G Parthasarathy

Terror — a creation of Pak politicians

G PARTHASARATHY | Updated on March 13, 2018

Image and reality: Peshawar tragedy raises questions about Nawaz Sharif Reuters

Since the days of Zia-ul-Haq they have promoted Islamist outfits to keep the pot boiling in Afghanistan and India

In our public discourse on terrorism from territory under Pakistan’s control, there is a tendency to hold the military establishment solely responsible for the rise of terrorist outfits -- as though that country’s political establishment and parties have nothing to do with the radical Islamic militant groups there.

It is no secret that the Deobandi oriented Jamiat Ulema-e-Islam (JUI) headed by Maulana Fazlur Rehman has backed the Taliban in Afghanistan, the Harkat-ul-Mujahideen in Jammu and Kashmir and the Jaish-e-Mohammed, responsible for the hijacking of IC814 and the December 2001 attack on India’s Parliament. It was when the JUI was an ally of Benazir Bhutto in 1994 that government assistance to the Taliban, organised by her interior minister, Nasrullah Babbar, gathered momentum. The Jamaat-e-Islami, a perennial ISI favourite since the days of Gen Zia, backs the Hizbul Mujahideen in J&K.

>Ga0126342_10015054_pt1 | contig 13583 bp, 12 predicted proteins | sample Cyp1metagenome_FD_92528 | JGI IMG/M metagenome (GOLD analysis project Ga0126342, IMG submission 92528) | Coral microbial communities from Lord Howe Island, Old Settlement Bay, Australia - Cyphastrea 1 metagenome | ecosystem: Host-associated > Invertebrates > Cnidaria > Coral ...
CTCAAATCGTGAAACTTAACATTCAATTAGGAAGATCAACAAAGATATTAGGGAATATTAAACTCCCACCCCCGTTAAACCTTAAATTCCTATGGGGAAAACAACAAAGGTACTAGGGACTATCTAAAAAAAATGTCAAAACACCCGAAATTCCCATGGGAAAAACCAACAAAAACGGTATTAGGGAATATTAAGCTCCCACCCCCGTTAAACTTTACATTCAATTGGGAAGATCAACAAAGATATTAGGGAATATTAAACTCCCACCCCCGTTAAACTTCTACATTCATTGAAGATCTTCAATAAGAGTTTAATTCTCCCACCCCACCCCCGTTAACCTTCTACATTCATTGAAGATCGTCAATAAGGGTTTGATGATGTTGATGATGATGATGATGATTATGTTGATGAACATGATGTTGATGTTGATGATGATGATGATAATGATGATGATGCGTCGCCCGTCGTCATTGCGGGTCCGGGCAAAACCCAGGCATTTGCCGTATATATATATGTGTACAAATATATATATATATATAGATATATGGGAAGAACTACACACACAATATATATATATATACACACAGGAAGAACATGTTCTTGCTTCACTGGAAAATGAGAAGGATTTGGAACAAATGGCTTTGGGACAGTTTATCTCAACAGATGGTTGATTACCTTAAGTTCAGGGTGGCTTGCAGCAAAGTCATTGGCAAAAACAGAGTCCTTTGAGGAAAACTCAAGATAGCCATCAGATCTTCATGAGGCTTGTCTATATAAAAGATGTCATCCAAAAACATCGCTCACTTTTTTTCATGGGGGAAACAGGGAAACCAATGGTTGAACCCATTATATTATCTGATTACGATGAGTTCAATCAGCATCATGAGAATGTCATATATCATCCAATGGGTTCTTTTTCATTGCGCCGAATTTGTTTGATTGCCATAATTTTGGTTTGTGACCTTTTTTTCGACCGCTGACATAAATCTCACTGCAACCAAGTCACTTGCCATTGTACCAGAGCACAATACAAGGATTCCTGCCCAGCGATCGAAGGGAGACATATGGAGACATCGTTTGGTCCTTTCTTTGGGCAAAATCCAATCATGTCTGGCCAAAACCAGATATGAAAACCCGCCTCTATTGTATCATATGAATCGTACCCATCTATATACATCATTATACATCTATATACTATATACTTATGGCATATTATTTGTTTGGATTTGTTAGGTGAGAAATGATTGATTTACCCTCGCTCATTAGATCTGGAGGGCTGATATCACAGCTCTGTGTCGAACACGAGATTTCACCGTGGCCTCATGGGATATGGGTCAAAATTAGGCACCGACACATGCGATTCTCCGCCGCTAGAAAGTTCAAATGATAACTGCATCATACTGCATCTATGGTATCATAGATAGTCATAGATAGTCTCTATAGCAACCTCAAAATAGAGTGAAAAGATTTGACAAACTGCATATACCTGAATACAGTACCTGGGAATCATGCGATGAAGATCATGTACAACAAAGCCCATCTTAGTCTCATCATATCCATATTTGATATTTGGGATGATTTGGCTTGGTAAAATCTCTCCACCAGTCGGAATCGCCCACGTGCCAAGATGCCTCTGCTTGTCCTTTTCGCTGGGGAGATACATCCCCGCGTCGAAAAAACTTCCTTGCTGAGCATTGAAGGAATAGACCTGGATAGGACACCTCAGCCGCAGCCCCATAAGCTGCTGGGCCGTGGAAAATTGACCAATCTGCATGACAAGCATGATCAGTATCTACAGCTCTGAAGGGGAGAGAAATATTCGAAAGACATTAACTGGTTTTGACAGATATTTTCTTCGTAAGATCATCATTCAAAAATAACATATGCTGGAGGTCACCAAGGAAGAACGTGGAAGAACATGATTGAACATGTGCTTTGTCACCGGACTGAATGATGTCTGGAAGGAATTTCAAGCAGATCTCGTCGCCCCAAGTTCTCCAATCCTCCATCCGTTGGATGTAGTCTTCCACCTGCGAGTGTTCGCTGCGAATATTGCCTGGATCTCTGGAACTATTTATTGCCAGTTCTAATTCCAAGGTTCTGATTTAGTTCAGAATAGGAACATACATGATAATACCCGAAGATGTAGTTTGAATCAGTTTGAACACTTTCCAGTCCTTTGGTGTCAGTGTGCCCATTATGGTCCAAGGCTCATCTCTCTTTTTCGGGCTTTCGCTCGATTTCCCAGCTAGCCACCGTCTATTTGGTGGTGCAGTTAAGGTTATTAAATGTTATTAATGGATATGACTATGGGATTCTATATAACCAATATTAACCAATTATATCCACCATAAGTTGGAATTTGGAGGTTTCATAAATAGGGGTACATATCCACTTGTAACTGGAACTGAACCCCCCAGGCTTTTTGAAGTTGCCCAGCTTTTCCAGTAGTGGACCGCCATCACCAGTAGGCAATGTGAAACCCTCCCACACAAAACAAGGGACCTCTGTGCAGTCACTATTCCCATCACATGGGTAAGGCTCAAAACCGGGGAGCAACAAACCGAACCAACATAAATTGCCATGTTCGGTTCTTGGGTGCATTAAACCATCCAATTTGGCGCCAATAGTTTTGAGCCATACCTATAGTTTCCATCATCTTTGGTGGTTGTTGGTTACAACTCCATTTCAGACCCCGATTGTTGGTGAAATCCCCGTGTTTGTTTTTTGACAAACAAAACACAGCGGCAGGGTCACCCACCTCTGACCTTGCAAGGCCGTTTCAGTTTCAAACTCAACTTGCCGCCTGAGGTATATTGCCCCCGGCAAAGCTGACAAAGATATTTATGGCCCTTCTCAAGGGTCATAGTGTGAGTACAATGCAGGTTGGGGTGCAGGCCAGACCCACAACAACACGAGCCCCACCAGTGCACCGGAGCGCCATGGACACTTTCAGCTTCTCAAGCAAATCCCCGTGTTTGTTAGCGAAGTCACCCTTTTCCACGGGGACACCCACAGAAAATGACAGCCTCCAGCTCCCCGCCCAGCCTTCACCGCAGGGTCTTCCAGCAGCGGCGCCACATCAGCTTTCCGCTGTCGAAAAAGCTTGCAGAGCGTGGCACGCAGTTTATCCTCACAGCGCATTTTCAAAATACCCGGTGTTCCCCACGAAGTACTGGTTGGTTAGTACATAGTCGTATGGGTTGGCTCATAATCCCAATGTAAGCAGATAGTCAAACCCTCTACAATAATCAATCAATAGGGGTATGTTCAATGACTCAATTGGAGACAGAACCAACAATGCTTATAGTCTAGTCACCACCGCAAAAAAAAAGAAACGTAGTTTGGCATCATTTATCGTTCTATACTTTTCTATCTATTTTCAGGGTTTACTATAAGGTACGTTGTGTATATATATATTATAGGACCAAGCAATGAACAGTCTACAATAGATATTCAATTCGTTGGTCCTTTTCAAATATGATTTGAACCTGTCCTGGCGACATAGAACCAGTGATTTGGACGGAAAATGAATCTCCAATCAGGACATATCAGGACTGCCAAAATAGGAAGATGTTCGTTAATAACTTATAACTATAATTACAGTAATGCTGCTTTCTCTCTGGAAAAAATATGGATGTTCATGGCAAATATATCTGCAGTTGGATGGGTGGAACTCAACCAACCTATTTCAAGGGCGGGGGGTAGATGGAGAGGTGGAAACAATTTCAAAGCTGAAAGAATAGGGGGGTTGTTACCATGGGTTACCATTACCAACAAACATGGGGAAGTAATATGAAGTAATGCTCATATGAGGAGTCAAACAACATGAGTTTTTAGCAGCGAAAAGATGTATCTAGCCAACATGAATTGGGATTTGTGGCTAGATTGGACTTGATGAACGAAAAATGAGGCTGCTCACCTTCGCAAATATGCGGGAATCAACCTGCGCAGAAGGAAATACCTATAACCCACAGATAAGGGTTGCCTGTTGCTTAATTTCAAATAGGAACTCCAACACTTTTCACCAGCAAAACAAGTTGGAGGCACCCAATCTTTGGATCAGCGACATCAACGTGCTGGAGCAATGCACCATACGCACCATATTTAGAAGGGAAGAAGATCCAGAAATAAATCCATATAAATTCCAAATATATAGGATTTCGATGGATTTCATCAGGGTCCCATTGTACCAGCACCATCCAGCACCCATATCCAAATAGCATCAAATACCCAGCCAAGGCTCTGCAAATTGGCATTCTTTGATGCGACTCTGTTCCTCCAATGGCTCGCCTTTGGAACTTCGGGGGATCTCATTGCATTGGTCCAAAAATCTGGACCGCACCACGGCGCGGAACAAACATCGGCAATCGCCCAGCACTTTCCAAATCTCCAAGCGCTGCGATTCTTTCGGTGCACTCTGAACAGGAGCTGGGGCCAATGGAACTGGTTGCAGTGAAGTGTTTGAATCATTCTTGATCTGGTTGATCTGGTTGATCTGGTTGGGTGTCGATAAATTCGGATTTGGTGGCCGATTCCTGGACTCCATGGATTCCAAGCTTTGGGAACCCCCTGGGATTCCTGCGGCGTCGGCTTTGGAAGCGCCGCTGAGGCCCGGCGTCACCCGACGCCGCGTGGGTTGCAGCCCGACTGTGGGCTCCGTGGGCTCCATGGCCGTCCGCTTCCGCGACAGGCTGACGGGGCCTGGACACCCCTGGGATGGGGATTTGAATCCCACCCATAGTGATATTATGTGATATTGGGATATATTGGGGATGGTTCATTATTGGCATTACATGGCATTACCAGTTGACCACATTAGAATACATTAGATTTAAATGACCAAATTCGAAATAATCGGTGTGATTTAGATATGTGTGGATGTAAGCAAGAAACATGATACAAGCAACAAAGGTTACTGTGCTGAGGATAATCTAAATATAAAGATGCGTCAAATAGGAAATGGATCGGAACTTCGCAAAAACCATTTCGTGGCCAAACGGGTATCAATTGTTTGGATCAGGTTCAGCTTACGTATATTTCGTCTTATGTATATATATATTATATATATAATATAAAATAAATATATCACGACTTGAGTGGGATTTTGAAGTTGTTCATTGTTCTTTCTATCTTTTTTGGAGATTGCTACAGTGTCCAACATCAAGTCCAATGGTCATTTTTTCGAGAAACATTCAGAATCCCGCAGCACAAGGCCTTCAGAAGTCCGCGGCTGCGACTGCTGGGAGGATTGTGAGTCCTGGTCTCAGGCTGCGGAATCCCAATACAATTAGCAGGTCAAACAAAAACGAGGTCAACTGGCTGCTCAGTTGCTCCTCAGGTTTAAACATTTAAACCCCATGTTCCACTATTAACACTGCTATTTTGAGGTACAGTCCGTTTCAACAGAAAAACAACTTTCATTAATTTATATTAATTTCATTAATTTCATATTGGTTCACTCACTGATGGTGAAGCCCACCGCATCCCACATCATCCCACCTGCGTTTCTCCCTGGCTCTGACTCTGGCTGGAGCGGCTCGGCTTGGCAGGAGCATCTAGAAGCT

It is in this context that we must objectively analyse the role of Nawaz Sharif in the promotion of terrorism across Pakistan’s borders with India and Afghanistan. Moreover, we must not forget that while the Sharif family may have lived in Punjab (initially in Amritsar and thereafter in Lahore and Raiwind) their roots are in Kashmir; Mian Mohammed Sharif (Nawaz’s father) hailed from Anantnag and his mother from Pulwama.

Sharif has a far more hardline position on J&K than many other politicians. He is obsessed with creating conditions to keep international attention focused on Jammu and Kashmir, even if this involves promoting terrorist violence throughout India.

Tough line

Sharif started his political career in the 1980s with huge patronage from the Islamist inclined President Zia-ul-Haq. He was elected for his first term as Prime Minister, heading a group of Islamic parties, stitched together by then army chief General Aslam Beg. His Islamist inclinations towards Afghanistan became evident when, in 1992, he became the only foreign head of government to visit Afghanistan then ruled by a motley group of radical mujahideen put together by the ISI.

More importantly, Sharif appointed the fundamentalist Lt Gen Javed Nasir, who was a member of the fundamentalist Tablighi Jamaat, then backed by his father Mian Mohammed Sharif, as head of the ISI. Nasir, backed by Sharif, using the services of Dawood Ibrahim, is believed to have masterminded the 1993 Mumbai bomb blasts, in which 250 Indians perished.

Ominous for India are the links of the Sharif family with the obscurantist ‘Ahle Hadees’ fundamentalist Hafiz Mohammed Saeed who aided the ISI-backed mujahideen in Afghanistan in the 1980s. In 1997, Sharif accorded formal diplomatic recognition to the Taliban led by Mullah Omar. He ordered the governor of Punjab Shahid Hamid and his information minister Mushahid Hussain to pay their respects to Hafeez Saeed.